You’ve obtained more education but you’ve also created a pent-up demand for spending and improving your quality of life quickly. Rather than slowly improving their lifestyle, many dentists just want it all, and they want it now.


#3: You Experience a Sudden Boost of Significant Income

Despite what most dentists would report, they really don’t experience a gradual climb from below-average to average to above-average income. Instead, they start at above-average and grow to well-above-average.

The psychology is not that different from professional athletes who go from making $50k to $60k in the minors or G-league to six-figure or multimillion-dollar salaries in the pros. And there are too many stories about how successful athletes end up broke because they’ve overspent their new riches.


#4: You Got a DDS Not an MBA

Another reason for the various emotions you may feel about money is that you don’t have a deep financial background or experience with finances, budgeting, or business. And yet your career demands that you be able to manage all of these different areas of a small business. It’s unrealistic when you think about it.

MBA students go to school for two years to become experts on finance and business strategy. In fact, they narrow their focus even further by pursuing a specialized track such as marketing or supply chain management because they know it’s difficult to be competent in all areas. But dentists are expected to just figure out all areas of business, without a business degree.


#5: You’ll Need More to Retire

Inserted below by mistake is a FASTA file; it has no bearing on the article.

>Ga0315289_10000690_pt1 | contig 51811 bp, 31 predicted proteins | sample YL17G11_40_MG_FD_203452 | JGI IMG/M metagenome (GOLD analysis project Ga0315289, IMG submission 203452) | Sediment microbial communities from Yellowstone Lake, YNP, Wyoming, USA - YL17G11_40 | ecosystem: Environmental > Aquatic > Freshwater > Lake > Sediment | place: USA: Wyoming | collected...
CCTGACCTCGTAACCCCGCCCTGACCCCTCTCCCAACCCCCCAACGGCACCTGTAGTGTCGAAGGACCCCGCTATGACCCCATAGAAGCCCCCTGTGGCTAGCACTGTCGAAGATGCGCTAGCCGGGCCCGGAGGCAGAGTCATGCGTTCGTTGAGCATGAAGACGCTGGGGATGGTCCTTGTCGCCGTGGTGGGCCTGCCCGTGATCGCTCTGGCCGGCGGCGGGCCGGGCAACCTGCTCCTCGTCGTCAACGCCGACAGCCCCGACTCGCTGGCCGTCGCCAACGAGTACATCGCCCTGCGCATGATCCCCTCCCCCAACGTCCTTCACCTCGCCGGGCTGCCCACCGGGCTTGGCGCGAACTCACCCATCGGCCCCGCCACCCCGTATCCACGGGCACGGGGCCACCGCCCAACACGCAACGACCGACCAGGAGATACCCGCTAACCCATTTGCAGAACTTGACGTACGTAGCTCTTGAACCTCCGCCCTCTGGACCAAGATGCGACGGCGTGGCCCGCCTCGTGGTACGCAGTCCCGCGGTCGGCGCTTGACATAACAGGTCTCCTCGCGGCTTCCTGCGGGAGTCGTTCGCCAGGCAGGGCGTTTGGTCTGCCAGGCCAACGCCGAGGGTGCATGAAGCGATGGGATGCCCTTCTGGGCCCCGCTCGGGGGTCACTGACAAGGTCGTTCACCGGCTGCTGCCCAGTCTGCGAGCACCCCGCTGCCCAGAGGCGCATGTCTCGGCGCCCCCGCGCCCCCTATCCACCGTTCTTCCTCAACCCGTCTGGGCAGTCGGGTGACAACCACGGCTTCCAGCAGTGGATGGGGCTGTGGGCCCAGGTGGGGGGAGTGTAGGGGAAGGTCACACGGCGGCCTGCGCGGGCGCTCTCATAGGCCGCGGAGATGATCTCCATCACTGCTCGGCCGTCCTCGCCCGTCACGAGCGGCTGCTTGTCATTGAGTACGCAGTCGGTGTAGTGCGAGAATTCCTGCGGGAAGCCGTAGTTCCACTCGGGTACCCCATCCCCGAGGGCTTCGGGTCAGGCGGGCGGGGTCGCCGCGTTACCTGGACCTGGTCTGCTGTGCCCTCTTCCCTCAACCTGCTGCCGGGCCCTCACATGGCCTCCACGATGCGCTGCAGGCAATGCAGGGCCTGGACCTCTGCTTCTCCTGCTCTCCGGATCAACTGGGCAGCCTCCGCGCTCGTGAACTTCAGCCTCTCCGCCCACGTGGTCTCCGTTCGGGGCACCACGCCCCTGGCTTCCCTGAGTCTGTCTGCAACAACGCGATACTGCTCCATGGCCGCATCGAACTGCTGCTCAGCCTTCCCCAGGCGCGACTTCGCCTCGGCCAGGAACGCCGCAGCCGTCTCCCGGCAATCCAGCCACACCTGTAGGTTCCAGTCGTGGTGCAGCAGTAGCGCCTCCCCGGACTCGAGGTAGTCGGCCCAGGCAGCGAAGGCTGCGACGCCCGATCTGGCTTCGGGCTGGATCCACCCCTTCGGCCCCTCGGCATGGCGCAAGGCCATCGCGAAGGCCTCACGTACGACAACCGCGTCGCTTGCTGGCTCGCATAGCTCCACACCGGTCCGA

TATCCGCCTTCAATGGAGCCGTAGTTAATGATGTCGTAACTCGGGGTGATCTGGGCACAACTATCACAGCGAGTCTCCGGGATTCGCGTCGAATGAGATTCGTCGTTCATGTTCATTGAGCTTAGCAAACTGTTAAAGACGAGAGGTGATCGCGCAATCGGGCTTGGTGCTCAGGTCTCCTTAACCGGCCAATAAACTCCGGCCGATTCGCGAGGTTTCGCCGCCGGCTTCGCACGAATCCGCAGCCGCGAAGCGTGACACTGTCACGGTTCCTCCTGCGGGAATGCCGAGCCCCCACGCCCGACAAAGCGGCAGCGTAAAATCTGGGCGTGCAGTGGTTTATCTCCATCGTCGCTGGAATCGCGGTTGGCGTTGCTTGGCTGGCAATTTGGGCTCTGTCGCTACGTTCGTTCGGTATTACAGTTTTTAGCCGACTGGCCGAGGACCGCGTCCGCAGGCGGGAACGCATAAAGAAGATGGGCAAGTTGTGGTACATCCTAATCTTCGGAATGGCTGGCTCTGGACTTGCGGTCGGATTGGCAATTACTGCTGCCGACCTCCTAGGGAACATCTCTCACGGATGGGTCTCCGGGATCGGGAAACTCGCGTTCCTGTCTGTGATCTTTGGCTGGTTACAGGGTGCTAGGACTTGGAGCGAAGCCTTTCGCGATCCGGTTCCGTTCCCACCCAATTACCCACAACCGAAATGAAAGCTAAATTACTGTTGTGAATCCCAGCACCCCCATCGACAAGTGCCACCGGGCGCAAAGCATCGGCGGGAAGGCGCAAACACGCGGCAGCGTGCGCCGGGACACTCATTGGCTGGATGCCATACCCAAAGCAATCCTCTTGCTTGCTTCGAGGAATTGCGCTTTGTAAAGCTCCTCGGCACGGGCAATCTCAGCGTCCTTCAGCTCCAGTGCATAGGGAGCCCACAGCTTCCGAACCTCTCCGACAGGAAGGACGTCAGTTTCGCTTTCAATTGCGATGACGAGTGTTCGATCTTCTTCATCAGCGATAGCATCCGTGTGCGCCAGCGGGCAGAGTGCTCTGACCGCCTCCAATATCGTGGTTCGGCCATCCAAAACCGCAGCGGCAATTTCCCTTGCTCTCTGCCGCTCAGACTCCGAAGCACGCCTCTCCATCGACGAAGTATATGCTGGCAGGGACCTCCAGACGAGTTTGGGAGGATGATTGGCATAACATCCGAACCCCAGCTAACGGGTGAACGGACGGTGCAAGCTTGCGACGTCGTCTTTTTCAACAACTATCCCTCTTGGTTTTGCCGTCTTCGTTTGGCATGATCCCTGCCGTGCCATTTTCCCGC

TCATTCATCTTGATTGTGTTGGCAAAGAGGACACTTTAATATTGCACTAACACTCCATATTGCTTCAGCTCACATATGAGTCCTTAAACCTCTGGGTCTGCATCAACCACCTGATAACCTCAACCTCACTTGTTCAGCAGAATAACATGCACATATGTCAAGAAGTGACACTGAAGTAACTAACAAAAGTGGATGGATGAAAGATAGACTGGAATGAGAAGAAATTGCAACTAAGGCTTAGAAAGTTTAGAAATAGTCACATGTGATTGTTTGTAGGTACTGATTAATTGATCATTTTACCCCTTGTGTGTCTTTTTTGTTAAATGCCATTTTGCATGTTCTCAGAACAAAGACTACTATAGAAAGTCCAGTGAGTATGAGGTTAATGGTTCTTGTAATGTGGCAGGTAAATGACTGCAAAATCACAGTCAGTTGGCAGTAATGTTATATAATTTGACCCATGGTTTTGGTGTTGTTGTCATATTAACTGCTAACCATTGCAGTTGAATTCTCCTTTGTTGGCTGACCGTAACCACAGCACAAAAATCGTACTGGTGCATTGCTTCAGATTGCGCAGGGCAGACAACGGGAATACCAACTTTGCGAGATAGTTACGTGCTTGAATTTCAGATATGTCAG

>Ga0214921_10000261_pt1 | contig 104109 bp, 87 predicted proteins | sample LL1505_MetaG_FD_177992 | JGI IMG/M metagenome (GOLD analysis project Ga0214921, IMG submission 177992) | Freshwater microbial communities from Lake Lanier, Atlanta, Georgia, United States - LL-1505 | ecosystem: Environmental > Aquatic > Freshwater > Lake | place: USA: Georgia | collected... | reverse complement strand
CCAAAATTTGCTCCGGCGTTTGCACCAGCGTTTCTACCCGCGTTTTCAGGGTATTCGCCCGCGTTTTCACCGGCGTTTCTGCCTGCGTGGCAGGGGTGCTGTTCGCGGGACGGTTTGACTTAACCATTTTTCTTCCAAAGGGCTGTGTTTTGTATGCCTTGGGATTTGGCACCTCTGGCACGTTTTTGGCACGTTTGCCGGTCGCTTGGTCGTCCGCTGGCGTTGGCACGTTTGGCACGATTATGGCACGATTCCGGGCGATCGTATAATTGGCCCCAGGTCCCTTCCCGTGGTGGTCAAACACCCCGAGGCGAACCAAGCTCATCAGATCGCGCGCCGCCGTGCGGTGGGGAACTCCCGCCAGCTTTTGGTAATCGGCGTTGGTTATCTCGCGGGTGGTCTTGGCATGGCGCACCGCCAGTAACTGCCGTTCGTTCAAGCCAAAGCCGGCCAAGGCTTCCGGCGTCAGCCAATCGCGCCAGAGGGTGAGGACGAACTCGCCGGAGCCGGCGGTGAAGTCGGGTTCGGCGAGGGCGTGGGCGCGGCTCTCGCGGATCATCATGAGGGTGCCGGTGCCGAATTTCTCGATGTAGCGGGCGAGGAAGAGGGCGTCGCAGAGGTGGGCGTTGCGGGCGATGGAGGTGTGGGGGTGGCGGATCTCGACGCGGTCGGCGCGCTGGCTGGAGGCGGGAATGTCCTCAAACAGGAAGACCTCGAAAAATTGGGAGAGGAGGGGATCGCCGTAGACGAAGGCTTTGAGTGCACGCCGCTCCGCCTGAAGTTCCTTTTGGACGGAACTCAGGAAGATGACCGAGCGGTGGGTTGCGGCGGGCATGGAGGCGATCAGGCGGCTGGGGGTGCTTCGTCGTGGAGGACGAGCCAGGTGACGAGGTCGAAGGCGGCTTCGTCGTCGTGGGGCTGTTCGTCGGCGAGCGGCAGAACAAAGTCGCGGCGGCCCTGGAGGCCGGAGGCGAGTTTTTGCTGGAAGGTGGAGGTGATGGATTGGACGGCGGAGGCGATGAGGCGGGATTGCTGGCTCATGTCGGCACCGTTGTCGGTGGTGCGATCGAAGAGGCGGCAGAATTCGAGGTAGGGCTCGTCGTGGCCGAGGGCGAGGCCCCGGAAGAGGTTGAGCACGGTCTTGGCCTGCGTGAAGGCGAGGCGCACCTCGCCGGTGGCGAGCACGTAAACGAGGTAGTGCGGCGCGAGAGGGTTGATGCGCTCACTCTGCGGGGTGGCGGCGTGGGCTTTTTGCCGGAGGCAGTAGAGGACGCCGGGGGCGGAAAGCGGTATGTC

Everyone gets used to spending more as they make more, and you’re no exception. Your above-average income gives you a huge opportunity to achieve extraordinary wealth. But a high income can make it even harder to retire successfully. Why? People are happy with their retirement when they maintain or increase their standard of living. They’re dissatisfied when their standard of living declines.

Your lifestyle expenses steadily increase over time, and consequently, you need more for retirement than many of your peers in order to feel like you aren’t downgrading your life when you hang up the drill.

No wonder dentists can have such different emotions when it comes to managing their wealth. It’s a huge challenge.


Conclusion—You’re Sitting Pretty

Fortunately, in the same study, I cited above, the research revealed that financial success is more of a personal problem than it is a financial problem. With one of the highest average incomes in the world, dentists have an amazing financial canvas to work with. There are very few restrictions that cannot be overcome. The big trick is to adopt and then stick with a set of habits that prevent you from becoming a victim of your own fortunate circumstances.

This article has been updated from an earlier version that was published by Dentistry iQ in April 2016

The Big Money Test - results. BBC Lab UK website. http://www.bbc.co.uk/science/0/21360144. Published March 14, 2013. Accessed February 1, 2016.